You have probably heard of a stress fracture before but may not know much about them, including what a stress fracture is, how it happens, how to heal from one, and how to prevent one. If you want to keep your bones healthy, then read on to find out how!
A stress fracture is an injury to your bone from repetitive overloading. Injuries like this are known as “bone stress injuries” or “stress reactions.” All stress fractures are bone stress injuries, but not all bone stress injuries are stress fractures (kind of like squares and rectangles). Bone stress injuries can be seen on MRI. Stress fractures can be seen both on MRI and x-ray because they are larger and more severe. However, all forms of bone stress injury should be taken seriously. Stress fractures are different from regular fractures (or bone breaks) because they happen gradually over time, rather than from one event.
Stress fractures, or bone stress injuries, occur when we stress our bones too much, too frequently, without allowing adequate time for them to recover in between. Impact activities like running and jumping put a lot of stress on our bones. But even low impact activities like swimming and walking can stress our bones a bit.
When our bones are stressed it results in “microdamage” to our bones. This is normal and healthy, and our bones respond by growing more bone cells. This is how our bones stay strong. However, if we put so much stress on our bones that they cannot keep up, then this leads to a stress injury.
We can think about this by using a simple formula: Load – capacity = risk of injury
Load is the total amount of stress we put on our bones. Capacity is our bones’ ability to recover from that load. If the load exceeds our capacity, it leads to a bone stress injury.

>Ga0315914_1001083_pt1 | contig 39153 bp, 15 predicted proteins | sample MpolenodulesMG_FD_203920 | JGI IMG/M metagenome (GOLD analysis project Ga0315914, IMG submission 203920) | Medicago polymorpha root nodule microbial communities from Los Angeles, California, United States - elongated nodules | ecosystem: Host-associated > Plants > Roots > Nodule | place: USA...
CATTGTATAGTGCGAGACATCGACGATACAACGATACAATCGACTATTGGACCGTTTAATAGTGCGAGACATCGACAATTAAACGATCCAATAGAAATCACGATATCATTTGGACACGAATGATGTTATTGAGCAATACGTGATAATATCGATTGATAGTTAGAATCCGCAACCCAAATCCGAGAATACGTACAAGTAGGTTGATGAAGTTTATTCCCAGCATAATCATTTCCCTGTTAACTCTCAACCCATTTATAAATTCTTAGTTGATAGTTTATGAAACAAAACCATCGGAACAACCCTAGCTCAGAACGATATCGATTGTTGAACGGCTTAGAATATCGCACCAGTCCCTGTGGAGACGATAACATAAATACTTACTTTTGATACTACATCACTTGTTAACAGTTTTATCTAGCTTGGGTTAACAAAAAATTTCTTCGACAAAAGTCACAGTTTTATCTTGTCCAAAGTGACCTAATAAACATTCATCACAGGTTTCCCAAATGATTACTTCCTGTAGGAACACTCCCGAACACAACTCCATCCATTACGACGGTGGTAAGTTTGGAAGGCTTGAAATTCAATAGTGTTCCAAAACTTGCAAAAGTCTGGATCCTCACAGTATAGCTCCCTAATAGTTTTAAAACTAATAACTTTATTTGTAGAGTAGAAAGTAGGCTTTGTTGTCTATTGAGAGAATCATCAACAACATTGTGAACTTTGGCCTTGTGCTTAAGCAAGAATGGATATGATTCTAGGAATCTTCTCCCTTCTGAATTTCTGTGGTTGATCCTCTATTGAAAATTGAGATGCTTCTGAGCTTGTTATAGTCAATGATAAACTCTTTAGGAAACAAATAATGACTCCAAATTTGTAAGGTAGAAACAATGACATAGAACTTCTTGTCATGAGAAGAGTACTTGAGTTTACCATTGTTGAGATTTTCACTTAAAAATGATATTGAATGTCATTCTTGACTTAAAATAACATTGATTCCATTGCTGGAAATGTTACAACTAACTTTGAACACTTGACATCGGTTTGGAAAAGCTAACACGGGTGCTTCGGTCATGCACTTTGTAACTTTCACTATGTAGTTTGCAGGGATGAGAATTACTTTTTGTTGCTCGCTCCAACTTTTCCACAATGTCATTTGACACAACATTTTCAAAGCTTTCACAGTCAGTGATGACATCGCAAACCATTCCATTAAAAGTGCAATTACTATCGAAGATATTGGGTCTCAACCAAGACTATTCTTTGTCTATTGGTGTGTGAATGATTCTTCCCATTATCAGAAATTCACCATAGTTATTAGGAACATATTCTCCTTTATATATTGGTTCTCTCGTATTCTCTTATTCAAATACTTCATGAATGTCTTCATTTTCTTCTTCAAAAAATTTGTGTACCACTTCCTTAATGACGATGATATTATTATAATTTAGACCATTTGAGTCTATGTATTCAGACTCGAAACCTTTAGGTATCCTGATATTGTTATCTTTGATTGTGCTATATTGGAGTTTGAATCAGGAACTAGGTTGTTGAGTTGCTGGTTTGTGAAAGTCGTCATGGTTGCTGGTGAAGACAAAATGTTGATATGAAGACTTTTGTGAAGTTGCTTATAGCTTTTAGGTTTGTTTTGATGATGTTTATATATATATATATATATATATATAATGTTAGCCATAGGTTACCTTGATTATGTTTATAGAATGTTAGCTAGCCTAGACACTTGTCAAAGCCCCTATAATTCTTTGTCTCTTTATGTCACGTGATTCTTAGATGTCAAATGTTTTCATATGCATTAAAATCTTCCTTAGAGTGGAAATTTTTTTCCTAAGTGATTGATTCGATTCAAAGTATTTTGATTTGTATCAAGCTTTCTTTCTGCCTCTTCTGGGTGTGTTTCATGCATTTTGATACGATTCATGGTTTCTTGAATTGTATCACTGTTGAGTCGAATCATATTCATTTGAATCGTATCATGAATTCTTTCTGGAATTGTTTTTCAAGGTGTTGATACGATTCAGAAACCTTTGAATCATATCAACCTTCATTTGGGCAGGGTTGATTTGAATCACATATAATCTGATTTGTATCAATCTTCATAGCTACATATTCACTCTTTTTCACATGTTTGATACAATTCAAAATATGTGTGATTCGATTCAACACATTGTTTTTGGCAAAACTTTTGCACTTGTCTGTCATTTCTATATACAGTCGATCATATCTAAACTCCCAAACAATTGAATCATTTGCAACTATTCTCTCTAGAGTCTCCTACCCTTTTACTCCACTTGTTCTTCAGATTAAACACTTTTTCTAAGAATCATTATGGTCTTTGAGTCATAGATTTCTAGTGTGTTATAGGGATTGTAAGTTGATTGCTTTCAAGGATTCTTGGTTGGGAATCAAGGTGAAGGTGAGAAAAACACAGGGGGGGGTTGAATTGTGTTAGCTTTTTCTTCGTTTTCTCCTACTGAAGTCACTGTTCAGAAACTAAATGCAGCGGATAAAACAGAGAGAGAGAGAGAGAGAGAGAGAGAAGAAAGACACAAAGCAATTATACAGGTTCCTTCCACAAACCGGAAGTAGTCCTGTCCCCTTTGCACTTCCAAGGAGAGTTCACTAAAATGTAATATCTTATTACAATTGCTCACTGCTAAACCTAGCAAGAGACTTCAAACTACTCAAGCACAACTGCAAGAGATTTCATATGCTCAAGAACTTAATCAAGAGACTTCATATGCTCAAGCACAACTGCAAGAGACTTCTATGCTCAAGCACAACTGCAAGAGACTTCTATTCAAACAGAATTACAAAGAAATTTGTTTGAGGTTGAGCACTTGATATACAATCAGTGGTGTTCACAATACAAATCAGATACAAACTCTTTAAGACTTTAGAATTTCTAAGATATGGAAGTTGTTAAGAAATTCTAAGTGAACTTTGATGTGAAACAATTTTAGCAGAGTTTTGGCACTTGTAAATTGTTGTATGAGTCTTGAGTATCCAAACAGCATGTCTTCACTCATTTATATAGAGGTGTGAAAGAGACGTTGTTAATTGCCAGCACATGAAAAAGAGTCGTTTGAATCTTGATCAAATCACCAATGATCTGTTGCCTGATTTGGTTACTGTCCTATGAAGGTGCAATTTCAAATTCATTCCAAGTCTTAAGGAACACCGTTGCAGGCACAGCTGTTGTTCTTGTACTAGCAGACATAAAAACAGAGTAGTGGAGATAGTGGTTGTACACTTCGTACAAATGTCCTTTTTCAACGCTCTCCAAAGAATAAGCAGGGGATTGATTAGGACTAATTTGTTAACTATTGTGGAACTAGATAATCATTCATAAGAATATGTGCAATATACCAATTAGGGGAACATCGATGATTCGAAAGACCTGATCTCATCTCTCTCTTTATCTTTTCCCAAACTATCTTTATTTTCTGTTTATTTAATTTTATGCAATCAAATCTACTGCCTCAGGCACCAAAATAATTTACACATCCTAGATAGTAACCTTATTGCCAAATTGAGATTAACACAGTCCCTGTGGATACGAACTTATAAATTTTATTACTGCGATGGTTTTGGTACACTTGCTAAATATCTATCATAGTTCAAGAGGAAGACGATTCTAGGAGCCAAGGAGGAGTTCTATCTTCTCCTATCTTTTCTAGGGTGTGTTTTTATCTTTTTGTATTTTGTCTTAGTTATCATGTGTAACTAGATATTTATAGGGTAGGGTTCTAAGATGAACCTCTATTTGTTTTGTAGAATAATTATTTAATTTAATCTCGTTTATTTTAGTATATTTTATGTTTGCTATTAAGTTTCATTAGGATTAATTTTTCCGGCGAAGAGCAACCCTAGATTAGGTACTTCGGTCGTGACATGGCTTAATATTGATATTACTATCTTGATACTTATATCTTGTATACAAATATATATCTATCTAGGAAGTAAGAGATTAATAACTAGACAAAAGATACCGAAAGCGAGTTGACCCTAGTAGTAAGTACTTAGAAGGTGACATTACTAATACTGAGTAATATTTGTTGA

There are a few key principles that are important for recovering from a stress fracture or bone stress injury:
If we consider our formula, load – capacity = risk of injury, then there are two ways to decrease the risk of a bone stress injury. (Sorry if you hate math.) The first is to decrease the load, the second is to increase the capacity or, in this case, your bone health.
To decrease loading, you may need to decrease the volume of bone-stressing activities in your life. If you are a runner, this may mean decreasing your total weekly mileage. Another way to decrease the load on your bones is to change your body mechanics, or the way you move. For example, having a PT assess your running and helping you to change the way you run can help your bones absorb less force while you run.
To increase your bone health, it is best to start when you are young if possible – as in, before puberty. Children who participate in high impact, multidirectional sports such as basketball, soccer, or gymnastics, are less likely to sustain bone stress injuries as adults because they grow stronger bones.
If you are already past puberty, then don’t worry, there are things you can do as well. If you’ve had a bone stress injury before, talk to your doctor and seek a dietician, as our diet is incredibly important in the health of our bones. We want to ensure we eat enough calories to sustain us during all of our activities. If you have an eating disorder or think you may have an eating disorder, talk to your doctor and seek a psychiatrist who will be able to help you recover. Finally, your physical therapist can help you improve your bone health as well by teaching you to strengthen the right muscles and by safely guiding you through plyometric exercises.
To schedule a physical therapy evaluation with one our specialized physical therapists at Girl Fit just give us a call at 617-618-9290 or email us at office@girlfitPT.com. If you aren’t in pain, but would like an evaluation of your strength, flexibility, posture, movement, and sport specific skills you can schedule a Wellness Visit with one of our physical therapists. They will work with you to create an injury prevention program, provide you with guidance on training and load management, and answer all of your questions about preventing injuries and enhancing performance in your sport.
Jess Danahy, PT, DPT
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Warden SJ, Edwards WB, Willy RW. Optimal loading for managing low-risk tibial and metatarsal bone stress injuries in runners: The science behind the clinical reasoning. JOSPT. 2021;51(7):322-330.
JOSPT Insights. Podcast Episode 48: Effective rehab for runners with bone stress injury, with Dr Stuart Warden (Part 1 or 2). Aug 2021.
JOSPT Insights. Podcast Episode 49: Effective rehab for runners with bone stress injury, with Dr Stuart Warden (Part 2 or 2). Aug 2021.
RunningReform. Load vs capacity and injuries. Vimeo. https://vimeo.com/339686848.